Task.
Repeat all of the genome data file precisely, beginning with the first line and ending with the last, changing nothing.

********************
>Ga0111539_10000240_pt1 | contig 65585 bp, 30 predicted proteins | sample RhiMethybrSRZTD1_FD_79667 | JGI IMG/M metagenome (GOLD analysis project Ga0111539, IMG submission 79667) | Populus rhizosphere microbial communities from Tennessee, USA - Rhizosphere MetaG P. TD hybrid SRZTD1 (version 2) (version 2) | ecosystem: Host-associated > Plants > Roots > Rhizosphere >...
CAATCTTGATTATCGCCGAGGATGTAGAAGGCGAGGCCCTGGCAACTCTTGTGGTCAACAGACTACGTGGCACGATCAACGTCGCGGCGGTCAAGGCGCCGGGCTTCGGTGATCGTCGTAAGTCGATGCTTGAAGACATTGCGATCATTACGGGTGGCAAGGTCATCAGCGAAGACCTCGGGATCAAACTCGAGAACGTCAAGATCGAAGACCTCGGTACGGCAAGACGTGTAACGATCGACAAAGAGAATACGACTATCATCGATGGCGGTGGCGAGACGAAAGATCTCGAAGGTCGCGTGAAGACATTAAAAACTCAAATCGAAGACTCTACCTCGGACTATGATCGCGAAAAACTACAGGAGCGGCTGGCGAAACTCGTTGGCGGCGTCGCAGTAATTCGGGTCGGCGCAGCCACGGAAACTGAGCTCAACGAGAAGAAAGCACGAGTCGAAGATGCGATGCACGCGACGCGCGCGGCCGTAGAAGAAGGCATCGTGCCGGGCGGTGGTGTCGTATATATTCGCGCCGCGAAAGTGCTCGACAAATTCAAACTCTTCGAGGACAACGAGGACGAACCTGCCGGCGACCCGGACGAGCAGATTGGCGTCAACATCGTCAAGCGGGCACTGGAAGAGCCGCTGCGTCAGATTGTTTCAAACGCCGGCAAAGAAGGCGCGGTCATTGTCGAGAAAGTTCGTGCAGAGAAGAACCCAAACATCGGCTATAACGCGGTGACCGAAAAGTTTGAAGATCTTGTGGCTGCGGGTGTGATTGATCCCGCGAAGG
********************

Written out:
>Ga0111539_10000240_pt1 | contig 65585 bp, 30 predicted proteins | sample RhiMethybrSRZTD1_FD_79667 | JGI IMG/M metagenome (GOLD analysis project Ga0111539, IMG submission 79667) | Populus rhizosphere microbial communities from Tennessee, USA - Rhizosphere MetaG P. TD hybrid SRZTD1 (version 2) (version 2) | ecosystem: Host-associated > Plants > Roots > Rhizosphere >...
CAATCTTGATTATCGCCGAGGATGTAGAAGGCGAGGCCCTGGCAACTCTTGTGGTCAACAGACTACGTGGCACGATCAACGTCGCGGCGGTCAAGGCGCCGGGCTTCGGTGATCGTCGTAAGTCGATGCTTGAAGACATTGCGATCATTACGGGTGGCAAGGTCATCAGCGAAGACCTCGGGATCAAACTCGAGAACGTCAAGATCGAAGACCTCGGTACGGCAAGACGTGTAACGATCGACAAAGAGAATACGACTATCATCGATGGCGGTGGCGAGACGAAAGATCTCGAAGGTCGCGTGAAGACATTAAAAACTCAAATCGAAGACTCTACCTCGGACTATGATCGCGAAAAACTACAGGAGCGGCTGGCGAAACTCGTTGGCGGCGTCGCAGTAATTCGGGTCGGCGCAGCCACGGAAACTGAGCTCAACGAGAAGAAAGCACGAGTCGAAGATGCGATGCACGCGACGCGCGCGGCCGTAGAAGAAGGCATCGTGCCGGGCGGTGGTGTCGTATATATTCGCGCCGCGAAAGTGCTCGACAAATTCAAACTCTTCGAGGACAACGAGGACGAACCTGCCGGCGACCCGGACGAGCAGATTGGCGTCAACATCGTCAAGCGGGCACTGGAAGAGCCGCTGCGTCAGATTGTTTCAAACGCCGGCAAAGAAGGCGCGGTCATTGTCGAGAAAGTTCGTGCAGAGAAGAACCCAAACATCGGCTATAACGCGGTGACCGAAAAGTTTGAAGATCTTGTGGCTGCGGGTGTGATTGATCCCGCGAAGG